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In the News: The Russia-Georgia Conflict

Moments of bloody violence and frightfully large military movements have been splashed across the news media worldwide recently in an attempt to cover what has been called the “Russia-Georgia Conflict”. While we may know it exists, we may not quite understand what it is about. Russia.com will attempt to provide some unbiased information about the skirmish to help its visitors become better informed.

On the same day as millions of people around the globe were tuned into the Olympic opening ceremony, large groups of Russian troops were mobilized and moved into the nation of Georgia. Their efforts were clearly carefully planned and well coordinated as they conduced a number of precision strikes that resulted in the Georgian military being crippled and the capture of the city of Tskhavli. The move makes it appear that Russia was the first to strike, but Russia has claimed that the strike was merely a response to an artillery attack made by Georgia on Tskhavli the previous day. The attack killed almost 2000 people and left thousands more refugees. The ultimate goal of Russia’s strike was to defend Russian citizens who are still living in South Ossetia, a breakaway province of Georgia. It seems that the August 7 assault by Georgia was a re-imaging of the fighting between Georgia and South Ossetia which took place in 1991. The previous conflict was solved when Georgia accepted a ceasefire to stem the possibility of a larger conflict with Russia. But it seems that since then certain Georgians have continued to brood ill-feelings towards people living in South Ossetia, which has resulted in the recent series of sporadic and bloody fighting in the area. This despite efforts by a combined force of Ossetians, Russians, Georgians and other Europeans to maintain peace in the area.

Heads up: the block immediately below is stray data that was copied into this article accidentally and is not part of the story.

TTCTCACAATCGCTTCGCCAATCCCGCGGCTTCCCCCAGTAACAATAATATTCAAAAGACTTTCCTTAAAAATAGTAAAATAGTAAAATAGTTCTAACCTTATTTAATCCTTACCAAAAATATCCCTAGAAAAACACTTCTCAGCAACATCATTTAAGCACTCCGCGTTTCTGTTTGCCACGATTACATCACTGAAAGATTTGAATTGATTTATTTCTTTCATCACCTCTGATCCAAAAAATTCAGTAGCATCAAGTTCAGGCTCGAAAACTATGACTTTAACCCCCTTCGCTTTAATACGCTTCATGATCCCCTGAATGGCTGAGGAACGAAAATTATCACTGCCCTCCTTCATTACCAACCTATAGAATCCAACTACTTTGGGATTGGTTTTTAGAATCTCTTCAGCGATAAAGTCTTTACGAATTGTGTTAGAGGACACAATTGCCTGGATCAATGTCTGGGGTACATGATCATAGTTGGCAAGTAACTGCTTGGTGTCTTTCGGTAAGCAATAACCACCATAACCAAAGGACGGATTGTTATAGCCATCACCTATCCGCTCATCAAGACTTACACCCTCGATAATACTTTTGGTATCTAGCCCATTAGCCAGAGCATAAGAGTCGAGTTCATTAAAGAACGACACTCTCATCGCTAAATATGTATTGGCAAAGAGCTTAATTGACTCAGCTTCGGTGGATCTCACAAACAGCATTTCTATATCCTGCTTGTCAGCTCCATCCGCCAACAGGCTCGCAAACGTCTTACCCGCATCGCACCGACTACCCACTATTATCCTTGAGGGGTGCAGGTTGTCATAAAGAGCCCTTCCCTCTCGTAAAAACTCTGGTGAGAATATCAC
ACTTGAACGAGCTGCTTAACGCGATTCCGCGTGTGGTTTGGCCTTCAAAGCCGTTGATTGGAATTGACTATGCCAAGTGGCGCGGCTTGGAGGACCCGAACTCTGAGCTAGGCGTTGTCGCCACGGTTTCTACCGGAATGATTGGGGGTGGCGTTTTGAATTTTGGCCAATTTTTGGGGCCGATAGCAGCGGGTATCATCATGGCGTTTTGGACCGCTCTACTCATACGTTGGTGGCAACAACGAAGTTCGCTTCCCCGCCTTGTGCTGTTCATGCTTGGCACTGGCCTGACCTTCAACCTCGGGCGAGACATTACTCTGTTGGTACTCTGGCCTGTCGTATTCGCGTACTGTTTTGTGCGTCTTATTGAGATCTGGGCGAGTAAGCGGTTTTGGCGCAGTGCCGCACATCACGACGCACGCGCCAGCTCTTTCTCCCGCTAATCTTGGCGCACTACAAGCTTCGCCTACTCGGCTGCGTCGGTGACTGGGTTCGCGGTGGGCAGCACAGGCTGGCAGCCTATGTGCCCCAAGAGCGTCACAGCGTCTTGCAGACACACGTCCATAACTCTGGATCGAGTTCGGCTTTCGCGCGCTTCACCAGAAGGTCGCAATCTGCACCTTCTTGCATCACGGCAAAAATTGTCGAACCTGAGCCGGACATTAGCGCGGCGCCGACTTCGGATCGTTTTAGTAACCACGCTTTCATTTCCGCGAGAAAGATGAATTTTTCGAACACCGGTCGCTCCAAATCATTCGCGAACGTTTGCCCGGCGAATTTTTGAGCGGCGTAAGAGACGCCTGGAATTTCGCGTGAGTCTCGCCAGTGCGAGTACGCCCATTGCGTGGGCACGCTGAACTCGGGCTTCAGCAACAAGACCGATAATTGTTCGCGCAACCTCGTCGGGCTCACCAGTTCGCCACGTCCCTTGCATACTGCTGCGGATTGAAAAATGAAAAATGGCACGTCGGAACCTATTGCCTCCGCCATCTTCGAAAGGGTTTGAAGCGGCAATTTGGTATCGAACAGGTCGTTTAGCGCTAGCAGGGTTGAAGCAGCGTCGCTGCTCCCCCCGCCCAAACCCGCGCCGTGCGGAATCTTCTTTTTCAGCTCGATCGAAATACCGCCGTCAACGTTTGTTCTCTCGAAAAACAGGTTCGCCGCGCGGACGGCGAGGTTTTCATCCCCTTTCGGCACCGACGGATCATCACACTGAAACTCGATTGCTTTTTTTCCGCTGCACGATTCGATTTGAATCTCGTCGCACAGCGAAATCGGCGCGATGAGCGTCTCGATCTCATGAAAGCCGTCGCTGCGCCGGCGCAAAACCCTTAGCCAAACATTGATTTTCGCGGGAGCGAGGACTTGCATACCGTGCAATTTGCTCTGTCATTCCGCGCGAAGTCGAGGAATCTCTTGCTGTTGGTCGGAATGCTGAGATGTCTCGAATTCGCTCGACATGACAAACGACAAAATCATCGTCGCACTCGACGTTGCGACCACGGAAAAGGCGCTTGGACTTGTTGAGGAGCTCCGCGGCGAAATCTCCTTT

The attacks started with a small skirmish on August 1 between the Georgian military and Ossetian irregular army troops and eventually it snowballed into the artillery attack that brought Russia rushing in to Ossetia. According to the Russian authorities, several Russian peacekeeping troops as well as a number of innocent civilians were killed in the shelling and so their dramatic response is primarily an attempt to keep their own safe. Several thousand troops were deployed to this end, along with armored personnel carriers and tanks. According to Russian President Dmitiri Medvedev, the attack on the Ossetians is considered ‘genocide’ and the Russians were ‘seeking to force the Georgian side to peace’. Russian motives seem noble, but at what cost and will they succeed without too much bloodshed and violence? Meanwhile Georgia’s newly elected president Mikheil Saakashvili has attempted to justify the attacks by saying they are part of efforts to re-unite Georgia and South Ossetia. Unfortunately, while unity is certainly a worthy goal, the use of violent force to attain it from otherwise peaceful nations will no doubt fall under a lot of scrutiny from other European powers.

 



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